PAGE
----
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Our Lancaster/York PA Child Custody Attorney, Justin C. Gearty Jr., Esquire, recently handled a case where his client was permitted to leave the state with the minor child. Attorney Gearty represent the mother in this case.

In this case, the mother had lived in the York PA area with the father of the child. She had no other family or friends in the area and was originally from up-state New York. The relationship between her and the father eventually fell apart leaving her nowhere to go in the York area. She ended up leaving the home and moving back to New York, which was about a seven hour drive from York PA. Shortly after she left, the father filed a child custody action in the York County Court of Common Pleas. An initial custody conciliation conference was scheduled and the mother showed up without an attorney. Following this conference, the court entered an order giving the parties shared physical and legal custody of the child. This order resulted in the child being with the father for two weeks and then with the mother for two weeks (the child was not of school age yet). The mother then retained our Child Custody Lawyer, Justin C. Gearty Jr., Esquire. Attorney Gearty appeared on her behalf at the pre-trial conference. Following the pre-trial conference we prepared a Gruber Memo, which is a case that deals with custody relocation issues. Attorney Gearty then began preparing the case for trial and represented the mother at trial. After the court heard all of the evidence, the court awarded the mother majority physical custody and the court approved her relocation. Under this Order, the mother would have the child for the school year with short periods of visitation with the father and the father had summer break minus the mother’s periods of vacation time.

Relocation in child custody cases can become complicated. The PA Child Custody Act has strict requirements that must be followed. The first requirement is that the parent that plans to relocate must send notice to the non-relocating parent. The Child Custody Act outlines the items that must be included in this notice, which includes but is not limited to: the address of the new residence, the new school district, the new phone number, the reason for the move, and a notice to the non-relocating parent that if the non-relocating parent doesn’t respond, the court will approve the relocation. This notice must be sent via certified mail and must be sent at least 60 days prior to the proposed move. Along with the notice, a counter-affidavit must be provided to the non-relocating parent. If the other parent does not agree to the proposed relocation, he/she must then filed the counter-affidavit with the court. Once the counter-affidavit is filed with the court, an expedited hearing will be scheduled where the court will determine whether or not to approve the relocation.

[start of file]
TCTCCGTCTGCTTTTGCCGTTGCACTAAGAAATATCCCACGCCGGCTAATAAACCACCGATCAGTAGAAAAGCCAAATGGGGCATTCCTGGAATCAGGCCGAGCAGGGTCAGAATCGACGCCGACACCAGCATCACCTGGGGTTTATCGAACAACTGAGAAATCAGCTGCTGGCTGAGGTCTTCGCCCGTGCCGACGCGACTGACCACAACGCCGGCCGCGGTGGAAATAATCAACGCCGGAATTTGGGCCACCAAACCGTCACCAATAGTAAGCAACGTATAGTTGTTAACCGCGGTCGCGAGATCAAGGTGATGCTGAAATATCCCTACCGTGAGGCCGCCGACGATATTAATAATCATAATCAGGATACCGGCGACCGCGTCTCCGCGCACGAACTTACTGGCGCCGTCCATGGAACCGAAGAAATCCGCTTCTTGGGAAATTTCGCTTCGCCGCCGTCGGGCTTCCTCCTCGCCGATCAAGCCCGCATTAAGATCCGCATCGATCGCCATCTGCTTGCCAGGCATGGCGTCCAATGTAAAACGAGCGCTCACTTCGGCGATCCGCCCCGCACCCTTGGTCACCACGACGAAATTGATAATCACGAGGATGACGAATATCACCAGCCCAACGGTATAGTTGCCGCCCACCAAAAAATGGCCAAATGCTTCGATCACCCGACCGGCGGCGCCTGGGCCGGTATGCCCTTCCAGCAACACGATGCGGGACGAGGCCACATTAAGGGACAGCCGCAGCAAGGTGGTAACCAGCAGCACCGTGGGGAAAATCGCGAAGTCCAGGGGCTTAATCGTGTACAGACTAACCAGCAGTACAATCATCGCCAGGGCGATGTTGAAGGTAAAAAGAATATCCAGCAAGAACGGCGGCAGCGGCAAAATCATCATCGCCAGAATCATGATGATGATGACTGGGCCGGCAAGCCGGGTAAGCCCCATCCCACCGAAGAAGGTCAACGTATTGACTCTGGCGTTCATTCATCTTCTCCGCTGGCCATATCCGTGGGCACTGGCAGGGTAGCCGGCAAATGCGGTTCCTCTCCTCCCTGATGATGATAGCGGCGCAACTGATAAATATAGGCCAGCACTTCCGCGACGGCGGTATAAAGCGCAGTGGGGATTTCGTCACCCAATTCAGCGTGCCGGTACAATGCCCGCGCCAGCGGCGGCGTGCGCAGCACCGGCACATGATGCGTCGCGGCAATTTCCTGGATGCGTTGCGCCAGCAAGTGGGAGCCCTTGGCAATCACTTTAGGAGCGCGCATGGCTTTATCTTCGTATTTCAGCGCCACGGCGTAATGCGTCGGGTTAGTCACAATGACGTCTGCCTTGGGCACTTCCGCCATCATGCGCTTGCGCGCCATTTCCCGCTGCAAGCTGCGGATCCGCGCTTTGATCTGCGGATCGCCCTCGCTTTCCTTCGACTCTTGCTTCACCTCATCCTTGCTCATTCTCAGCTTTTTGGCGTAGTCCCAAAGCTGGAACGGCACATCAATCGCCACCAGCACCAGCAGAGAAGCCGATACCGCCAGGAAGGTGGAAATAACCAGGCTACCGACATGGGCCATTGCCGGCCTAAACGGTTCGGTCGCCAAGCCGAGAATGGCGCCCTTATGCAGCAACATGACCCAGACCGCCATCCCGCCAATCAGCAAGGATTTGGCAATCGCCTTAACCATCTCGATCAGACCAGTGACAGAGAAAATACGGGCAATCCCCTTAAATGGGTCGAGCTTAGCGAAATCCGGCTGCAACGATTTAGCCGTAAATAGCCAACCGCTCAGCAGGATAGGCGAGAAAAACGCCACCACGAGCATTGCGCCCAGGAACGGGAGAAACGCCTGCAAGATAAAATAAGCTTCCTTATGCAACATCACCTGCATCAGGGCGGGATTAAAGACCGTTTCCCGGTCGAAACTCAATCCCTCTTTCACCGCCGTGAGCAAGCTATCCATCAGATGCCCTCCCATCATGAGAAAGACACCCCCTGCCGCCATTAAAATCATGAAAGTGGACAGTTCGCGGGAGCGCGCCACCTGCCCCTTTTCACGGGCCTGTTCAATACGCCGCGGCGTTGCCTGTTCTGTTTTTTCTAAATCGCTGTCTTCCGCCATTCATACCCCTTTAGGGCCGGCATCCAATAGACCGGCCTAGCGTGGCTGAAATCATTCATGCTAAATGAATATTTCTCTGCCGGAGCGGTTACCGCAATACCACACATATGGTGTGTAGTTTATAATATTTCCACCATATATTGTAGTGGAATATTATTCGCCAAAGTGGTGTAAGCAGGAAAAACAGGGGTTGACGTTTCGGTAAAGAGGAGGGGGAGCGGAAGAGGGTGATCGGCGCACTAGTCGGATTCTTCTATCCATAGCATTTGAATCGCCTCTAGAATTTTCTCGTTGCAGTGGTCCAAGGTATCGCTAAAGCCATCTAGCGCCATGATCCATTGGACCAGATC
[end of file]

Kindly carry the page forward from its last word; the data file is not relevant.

The PA Child Custody Act outlines multiple factors that the court must consider when deciding whether or not to approve the proposed relocation. As with most child custody matters, the controlling issue is: what is in the best interest of the child. With that being the controlling interest, the court will consider how the proposed location will enhance the child’s life. In addition to looking at how the relocation will benefit the child, the court will also look at the non-relocating parent’s relationship with the child and the court need to consider whether alternative visitation arrangements can be made if the relocation was approved.

If you are considering a relocation, contact us today for a free consultation.